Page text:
The first swallows have already arrived at the magical Blachford Manor estate at Cornwood, near Ivybridge, in Devon’s tranquil south-west corner, to the delight of the estate’s owner, international investment banker Roland Peeters. ‘I’ve lived in a lot of places around Europe, but this has been my dream,’ says Mr Peeters, who bought Blachford at the nadir of its fortunes in 2001, and has spent the past decade transforming the Grade II*-listed house and its 734 acres of land into a model West Country estate. Sadly, the constant need to travel makes it impossible for Mr Peeters to enjoy his creation to the full, and this week’s Country Life sees the launch of Blachford, the first major estate to hit the market in Devon this year, at ‘offers over £8 million’ through Savills (01392 455755).
One of three ancient manors in the sprawling parish of Cornwood on the edge of Dartmoor, Blachford was held in the early 1300s by the Prior of Plympton, before being bought, post-Reformation, by the Hele family of South Hele. In 1694, John Rogers, a high-ranking Customs official and wealthy merchant from Plymouth, acquired both Blach-ford and South Hele, and, in 1698, became a baronet and MP for Plymouth. That same year, he made Blachford over to his newly married son, also called John. Sir John was succeeded by 10 baronets, seven of whom became MPs, before the barony died out in the early 1900s.
At that time, the vast estate lands extended onto Dartmoor itself, and a number of boundary stones on the moor still bear the inscription ‘BB’, for Blachford Bounds. In 1917, the new owner, Margaret Deare, gave the bulk of the estate to her cousin, Maj Frederick Passy, retaining only the gardens, deer park and some surrounding land. Parcels of land were later reacquired to restore the estate to its current size.
The east wing of Blachford Manor (pictured) reveals a much older, possibly Jacobean house, which was enlarged and re-fronted with a Georgian façade in the early 18th century; Blachford’s famous deer park and lake were laid out by James Green in 1827. The manor then stood still for decades before the present owner undertook a major restoration of the house, gardens, cottages and land.
For Mr Peeters, this has been a project in two parts. First came the complete renovation, after decades of neglect, of the historic, 17,760sq ft mansion, which stands in a breathtaking setting overlooking the lake and surrounded by towering beech, oak and chestnut trees. The house had been divided into seven flats and, although no major structural changes were involved, the interior, originally designed to accommodate large numbers of staff, had to be virtually gutted before being rearranged as a proper family home.
It now has accommodation on three floors with some notable formal rooms, including the splendid dining room and drawing room linked by triple-height doors, nine luxurious bedrooms, seven bathrooms, a nanny flat, a staff flat and another two-bedroom annexe. Stone out-buildings include two detached cottages, stables, workshops, an old dairy and a coach house.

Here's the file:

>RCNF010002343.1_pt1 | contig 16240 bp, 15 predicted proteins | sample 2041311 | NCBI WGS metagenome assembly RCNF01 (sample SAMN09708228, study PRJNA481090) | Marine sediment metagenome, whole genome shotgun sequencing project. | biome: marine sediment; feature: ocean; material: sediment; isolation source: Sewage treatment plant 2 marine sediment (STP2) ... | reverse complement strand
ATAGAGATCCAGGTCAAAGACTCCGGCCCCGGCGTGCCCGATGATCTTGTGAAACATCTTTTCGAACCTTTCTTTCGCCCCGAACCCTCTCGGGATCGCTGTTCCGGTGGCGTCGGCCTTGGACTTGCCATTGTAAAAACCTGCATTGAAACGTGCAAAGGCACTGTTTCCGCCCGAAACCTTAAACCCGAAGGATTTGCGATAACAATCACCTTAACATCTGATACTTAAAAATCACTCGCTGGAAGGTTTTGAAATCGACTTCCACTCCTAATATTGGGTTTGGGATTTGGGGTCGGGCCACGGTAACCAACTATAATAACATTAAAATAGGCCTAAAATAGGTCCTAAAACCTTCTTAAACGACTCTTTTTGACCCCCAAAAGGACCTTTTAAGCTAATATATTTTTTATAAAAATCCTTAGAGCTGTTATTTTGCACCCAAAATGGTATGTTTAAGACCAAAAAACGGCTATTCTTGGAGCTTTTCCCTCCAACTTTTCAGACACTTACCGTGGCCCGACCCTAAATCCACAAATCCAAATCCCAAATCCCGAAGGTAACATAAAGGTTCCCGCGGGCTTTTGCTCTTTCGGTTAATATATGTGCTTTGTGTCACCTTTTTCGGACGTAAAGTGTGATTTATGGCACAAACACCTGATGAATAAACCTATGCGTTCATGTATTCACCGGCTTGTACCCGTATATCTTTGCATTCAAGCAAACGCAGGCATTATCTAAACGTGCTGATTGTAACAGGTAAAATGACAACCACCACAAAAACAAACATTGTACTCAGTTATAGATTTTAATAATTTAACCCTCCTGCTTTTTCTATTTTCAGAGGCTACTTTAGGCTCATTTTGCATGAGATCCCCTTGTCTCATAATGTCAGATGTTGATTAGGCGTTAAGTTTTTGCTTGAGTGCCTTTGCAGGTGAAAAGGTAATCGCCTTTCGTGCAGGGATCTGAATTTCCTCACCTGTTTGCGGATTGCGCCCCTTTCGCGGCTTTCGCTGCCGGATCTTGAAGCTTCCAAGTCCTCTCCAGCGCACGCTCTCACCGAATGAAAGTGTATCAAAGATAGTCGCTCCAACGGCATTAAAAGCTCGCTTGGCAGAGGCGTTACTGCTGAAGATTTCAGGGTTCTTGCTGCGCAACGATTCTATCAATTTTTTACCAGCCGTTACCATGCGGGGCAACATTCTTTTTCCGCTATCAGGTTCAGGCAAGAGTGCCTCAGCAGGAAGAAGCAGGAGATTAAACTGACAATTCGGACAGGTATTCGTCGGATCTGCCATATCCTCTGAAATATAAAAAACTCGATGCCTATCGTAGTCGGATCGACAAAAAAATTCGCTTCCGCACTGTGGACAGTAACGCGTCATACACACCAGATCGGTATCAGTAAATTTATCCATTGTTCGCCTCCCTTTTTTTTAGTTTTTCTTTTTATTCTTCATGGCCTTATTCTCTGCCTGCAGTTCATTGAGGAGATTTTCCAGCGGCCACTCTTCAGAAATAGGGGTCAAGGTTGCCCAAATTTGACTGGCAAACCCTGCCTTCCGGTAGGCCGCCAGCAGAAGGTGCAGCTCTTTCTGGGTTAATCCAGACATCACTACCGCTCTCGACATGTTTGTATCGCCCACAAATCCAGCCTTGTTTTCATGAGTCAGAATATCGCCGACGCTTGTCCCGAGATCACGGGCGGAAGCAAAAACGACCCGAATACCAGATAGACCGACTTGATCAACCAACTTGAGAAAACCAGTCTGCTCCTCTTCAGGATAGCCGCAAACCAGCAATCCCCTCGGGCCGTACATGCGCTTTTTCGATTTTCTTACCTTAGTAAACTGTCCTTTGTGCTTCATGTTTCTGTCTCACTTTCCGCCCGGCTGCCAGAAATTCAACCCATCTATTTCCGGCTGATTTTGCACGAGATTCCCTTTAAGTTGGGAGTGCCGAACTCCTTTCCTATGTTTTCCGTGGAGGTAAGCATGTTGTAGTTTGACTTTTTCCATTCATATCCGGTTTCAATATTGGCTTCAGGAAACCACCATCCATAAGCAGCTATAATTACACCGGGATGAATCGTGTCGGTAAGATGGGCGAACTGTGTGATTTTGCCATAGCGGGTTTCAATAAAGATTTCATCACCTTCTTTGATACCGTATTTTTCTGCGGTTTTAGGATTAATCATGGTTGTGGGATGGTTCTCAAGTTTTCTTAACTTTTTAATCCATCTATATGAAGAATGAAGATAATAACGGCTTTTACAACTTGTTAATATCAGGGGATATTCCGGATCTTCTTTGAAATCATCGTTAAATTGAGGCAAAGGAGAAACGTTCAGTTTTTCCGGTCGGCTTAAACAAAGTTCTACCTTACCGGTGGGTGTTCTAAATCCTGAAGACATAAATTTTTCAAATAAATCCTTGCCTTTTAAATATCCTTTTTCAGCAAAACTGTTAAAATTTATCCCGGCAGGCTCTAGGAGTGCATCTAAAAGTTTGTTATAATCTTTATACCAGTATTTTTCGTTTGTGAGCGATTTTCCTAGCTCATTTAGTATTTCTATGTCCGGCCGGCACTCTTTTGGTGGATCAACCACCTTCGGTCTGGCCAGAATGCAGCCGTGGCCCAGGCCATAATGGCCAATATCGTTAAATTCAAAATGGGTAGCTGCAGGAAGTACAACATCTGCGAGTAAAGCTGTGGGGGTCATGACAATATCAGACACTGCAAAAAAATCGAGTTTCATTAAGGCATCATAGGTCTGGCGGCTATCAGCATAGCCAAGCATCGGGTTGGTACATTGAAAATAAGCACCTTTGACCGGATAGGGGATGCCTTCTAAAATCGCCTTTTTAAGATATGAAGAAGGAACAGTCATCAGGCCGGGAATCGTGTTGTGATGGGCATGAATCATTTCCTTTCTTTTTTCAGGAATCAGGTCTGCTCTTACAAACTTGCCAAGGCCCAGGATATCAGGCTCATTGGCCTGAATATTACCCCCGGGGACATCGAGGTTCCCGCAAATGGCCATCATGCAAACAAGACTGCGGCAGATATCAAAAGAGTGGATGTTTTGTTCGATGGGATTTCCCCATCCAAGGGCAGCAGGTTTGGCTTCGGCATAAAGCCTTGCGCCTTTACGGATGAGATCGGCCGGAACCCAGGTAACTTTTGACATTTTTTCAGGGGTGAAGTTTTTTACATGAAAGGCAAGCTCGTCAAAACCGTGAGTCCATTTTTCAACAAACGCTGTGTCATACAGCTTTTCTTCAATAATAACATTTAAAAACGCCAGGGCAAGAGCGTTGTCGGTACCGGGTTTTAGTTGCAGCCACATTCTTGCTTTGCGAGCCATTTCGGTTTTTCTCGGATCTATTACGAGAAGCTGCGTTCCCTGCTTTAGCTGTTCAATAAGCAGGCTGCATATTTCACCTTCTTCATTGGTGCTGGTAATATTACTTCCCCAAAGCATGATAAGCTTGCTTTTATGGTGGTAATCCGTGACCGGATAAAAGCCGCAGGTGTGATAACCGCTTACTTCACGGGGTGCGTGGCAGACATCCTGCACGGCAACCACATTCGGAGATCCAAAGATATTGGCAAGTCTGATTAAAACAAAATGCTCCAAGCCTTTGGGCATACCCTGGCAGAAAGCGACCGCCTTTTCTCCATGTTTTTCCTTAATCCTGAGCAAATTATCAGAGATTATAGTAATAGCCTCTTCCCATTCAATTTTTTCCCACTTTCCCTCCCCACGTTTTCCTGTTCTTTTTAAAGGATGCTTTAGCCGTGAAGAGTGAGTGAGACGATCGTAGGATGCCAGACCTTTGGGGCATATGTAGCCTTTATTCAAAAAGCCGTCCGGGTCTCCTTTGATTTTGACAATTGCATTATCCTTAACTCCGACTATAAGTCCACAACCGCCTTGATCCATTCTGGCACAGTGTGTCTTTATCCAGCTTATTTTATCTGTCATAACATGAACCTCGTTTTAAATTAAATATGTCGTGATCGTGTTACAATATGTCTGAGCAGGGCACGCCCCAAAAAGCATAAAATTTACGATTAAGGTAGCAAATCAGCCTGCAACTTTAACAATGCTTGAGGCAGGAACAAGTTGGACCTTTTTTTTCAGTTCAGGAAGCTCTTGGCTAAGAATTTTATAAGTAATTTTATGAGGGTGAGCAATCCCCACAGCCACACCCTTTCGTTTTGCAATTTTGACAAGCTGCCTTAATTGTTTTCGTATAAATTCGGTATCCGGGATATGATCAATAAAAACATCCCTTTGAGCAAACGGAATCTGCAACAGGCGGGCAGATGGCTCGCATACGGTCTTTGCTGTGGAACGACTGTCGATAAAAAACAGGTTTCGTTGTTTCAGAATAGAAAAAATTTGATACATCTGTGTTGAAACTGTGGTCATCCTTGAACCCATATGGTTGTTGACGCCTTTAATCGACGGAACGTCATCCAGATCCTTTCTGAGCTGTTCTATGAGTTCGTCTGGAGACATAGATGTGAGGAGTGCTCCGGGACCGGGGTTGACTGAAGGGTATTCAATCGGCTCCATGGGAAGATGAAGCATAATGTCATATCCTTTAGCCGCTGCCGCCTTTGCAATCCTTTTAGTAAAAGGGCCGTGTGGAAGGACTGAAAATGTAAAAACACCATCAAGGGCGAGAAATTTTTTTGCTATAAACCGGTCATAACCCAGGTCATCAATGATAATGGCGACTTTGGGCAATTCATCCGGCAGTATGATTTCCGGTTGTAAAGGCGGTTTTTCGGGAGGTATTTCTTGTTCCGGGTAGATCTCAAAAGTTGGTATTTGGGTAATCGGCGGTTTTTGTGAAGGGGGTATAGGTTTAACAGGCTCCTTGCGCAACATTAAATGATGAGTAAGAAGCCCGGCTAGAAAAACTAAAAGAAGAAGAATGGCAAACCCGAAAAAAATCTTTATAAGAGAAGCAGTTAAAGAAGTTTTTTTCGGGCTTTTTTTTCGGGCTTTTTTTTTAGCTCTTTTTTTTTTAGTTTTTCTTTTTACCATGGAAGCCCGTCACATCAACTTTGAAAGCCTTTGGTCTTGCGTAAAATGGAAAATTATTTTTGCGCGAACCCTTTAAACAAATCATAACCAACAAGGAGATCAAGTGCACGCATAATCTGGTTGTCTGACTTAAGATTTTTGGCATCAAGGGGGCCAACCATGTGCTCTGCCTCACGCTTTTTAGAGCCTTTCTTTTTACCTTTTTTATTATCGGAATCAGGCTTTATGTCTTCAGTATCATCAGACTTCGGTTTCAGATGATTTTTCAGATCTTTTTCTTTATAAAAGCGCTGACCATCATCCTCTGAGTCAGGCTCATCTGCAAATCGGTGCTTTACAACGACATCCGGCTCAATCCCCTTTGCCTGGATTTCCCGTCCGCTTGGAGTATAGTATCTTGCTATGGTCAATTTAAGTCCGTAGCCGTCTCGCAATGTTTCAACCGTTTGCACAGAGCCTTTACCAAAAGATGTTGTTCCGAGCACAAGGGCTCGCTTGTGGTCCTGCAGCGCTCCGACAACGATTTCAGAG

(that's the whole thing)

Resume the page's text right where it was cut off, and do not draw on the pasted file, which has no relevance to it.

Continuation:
‘Much more exciting’, however, has been the revitalisation of Blachmore’s ring-fenced acres, bounded for the most part by woodland, with undulating pasture providing ideal grazing for livestock and horses. The well-run farming operation is split between two tenant farms, and the sale includes a further 281 acres of sporting rights on adjoining land.
Mr Peeters has worked his way around the estate, starting with the gardens and parkland, rebuilding stone walls and gateways, replanting hedges, and planting new trees to provide connecting wildlife corridors between the various belts of woodland. ‘As a result, the whole place is alive at this time of year, with all sorts of birds coming and going, deer and other wildlife wandering about, and plants of all kinds, from snowdrops and daffodils to rhodo-dendrons and camellias, springing up all over the place-it’s pure enchantment.’
With demand for prime Lincolnshire farmland as strong as ever, and supply still limited, the £12m price tag quoted by selling agents Brown & Co (01652 654833) for the 1,050-acre Dalby Hall estate at Spilsby, southern gateway to the Wolds, is unlikely to deter serious farmers or investors. At the heart of the estate is the elegantly proportioned, Grade II-listed Dalby Hall, which was rebuilt in 1856 following a fire that destroyed the previous hall in 1841. Later additions to the interior and rear of the house are reputedly the work of Victorian architect Temple Moore.
Set in 6½ acres of lawned gardens and grounds, the 9,930sq ft hall has impressive accommodation on three floors, including four main reception rooms, eight bedrooms and five bathrooms; other estate houses include a four-bedroom farmhouse and seven cottages. The estate is organically farmed as a mixed arable and livestock unit and boasts a large herd of organic Lincoln Red cattle and a flock of Hebridian sheep. The land divides naturally into two main farms-Dalby Hall to the south and Fordington to the north-served by three farmyards.
Rolling hills and belts of woodland enhance the sporting value of the estate where shooting rights over the Fordington farm have been let to the Dexford shoot in recent years. The estate grounds also include a trout lake, with ease of access provided by a private airstrip. Price correction: The guide price of Spencers, Great Yeldham, north Essex (Property Market, March 23) should read £3.75m, and not as published.